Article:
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Organizers say Rolling Thunder rally ends Sunday, police say no long-term occupation

Demonstrators opposing COVID-19 vaccine mandates
A traffic free Wellington Street is pictured prior to the start of a demonstration, part of a convoy-style protest participants are calling “Rolling Thunder”, in Ottawa, Saturday, April 30, 2022. THE CANADIAN PRESS/Sean Kilpatrick

The “Rolling Thunder” rally is set to wind down today after arriving in Ottawa Friday afternoon, bringing large crowds to a downtown core where residents are still tense after the three-week-long occupation in February.

A spokeswoman for Freedom Fighters Canada, one of the groups organizing the weekend-long demonstration, says a church service scheduled for 10:30 a.m. is the only event associated with the rally set to take place today.

Protest organizers say the rally was set up to oppose COVID-19 vaccine mandates.

The Ottawa Police Service arrested three people on Saturday, though the day’s protests remained mostly peaceful.

Crowds took part in a ceremony at the War Memorial in the morning followed by a motorcycle drive-by and an afternoon demonstration on Parliament Hill.

The force said one woman was arrested for assaulting police on Elgin Street, where the motorcycle rally took place, and a man was arrested for breaching conditions stemming from February’s “Freedom Convoy” occupation, which gripped the city for about three weeks.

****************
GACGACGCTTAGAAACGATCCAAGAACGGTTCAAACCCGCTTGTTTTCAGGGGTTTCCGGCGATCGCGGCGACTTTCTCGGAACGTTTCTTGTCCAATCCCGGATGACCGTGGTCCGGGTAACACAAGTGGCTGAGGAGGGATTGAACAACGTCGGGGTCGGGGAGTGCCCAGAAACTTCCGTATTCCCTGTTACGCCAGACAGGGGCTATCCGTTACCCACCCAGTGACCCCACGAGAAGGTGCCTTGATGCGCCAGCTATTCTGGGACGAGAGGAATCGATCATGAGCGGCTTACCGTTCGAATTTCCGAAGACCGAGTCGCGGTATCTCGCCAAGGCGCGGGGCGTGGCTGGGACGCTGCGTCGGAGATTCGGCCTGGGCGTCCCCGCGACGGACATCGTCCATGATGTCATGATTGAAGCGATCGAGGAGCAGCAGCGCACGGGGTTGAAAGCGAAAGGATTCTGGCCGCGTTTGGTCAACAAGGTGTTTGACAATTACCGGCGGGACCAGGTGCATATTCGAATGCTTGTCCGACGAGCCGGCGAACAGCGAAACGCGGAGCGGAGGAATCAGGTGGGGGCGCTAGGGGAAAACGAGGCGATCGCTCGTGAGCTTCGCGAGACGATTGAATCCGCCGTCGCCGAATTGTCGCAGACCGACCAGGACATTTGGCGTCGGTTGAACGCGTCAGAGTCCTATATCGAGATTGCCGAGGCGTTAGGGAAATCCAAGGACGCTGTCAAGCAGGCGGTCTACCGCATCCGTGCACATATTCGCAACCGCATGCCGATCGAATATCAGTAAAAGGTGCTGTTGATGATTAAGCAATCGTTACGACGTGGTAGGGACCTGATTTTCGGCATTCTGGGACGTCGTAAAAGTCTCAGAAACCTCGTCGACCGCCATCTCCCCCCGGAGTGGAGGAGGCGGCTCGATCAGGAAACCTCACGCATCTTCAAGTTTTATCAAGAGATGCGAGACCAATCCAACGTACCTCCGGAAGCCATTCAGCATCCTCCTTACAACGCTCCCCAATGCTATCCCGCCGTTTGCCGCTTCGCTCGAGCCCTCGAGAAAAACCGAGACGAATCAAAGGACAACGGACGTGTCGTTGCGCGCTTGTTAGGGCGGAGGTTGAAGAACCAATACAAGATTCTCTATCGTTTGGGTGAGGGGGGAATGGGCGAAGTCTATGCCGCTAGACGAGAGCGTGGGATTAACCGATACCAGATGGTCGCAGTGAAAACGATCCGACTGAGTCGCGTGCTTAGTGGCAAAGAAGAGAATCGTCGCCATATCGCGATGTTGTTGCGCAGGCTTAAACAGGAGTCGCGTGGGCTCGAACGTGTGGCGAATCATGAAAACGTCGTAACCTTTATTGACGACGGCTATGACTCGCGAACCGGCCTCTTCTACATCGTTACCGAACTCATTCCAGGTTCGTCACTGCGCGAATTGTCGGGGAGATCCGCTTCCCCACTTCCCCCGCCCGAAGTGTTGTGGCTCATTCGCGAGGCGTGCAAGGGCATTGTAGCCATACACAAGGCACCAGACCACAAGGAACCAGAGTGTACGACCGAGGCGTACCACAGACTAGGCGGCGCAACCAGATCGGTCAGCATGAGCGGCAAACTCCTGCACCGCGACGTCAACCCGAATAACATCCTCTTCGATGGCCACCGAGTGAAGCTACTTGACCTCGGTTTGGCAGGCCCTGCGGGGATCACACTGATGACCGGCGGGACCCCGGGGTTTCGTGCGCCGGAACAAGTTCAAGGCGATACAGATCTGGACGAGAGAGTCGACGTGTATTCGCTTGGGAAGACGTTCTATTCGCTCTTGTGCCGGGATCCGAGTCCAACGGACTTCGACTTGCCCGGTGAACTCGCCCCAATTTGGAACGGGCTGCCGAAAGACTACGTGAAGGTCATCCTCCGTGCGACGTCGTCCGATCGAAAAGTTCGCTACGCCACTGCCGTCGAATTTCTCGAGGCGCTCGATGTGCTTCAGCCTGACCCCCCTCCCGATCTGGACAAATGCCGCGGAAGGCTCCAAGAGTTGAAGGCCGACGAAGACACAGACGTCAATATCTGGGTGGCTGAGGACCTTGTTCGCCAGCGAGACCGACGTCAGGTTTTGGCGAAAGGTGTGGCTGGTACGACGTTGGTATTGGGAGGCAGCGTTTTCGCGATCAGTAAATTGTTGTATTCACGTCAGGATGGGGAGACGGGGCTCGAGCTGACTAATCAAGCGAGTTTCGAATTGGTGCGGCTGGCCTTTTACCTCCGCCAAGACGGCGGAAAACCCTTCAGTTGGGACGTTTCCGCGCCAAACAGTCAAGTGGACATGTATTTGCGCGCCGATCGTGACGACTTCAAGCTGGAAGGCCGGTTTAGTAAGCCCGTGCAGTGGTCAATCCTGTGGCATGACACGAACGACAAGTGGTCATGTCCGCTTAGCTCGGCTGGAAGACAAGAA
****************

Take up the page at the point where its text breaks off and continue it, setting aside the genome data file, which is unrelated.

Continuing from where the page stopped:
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Another man is facing several charges after allegedly “rushing” an Ontario Provincial Police motorcycle, including dangerous driving, assault with a weapon and violating conditions stemming from February’s “Freedom Convoy” occupation, the Ottawa Police Service said in a news release.

An incident of “motivated mischief at a religious institution” is also under investigation, the force said in a Sunday-morning tweet, though police did not say if the incident was connected with the weekend-long rally.

Ottawa police have called in backup from RCMP, Ontario Provincial Police and a number of municipal forces. Since Friday, more than 560 tickets have been issued for a variety of infractions and dozens of vehicles have been towed, police said.

Steve Bell, interim chief of the Ottawa Police Service, has warned the protesters they will not be allowed to start a long-term occupation this time. But some citizens, including Centreville Community Association president Mary Huang, say the real test will be in seeing whether people actually leave the city on Sunday afternoon.

The Canadian Press

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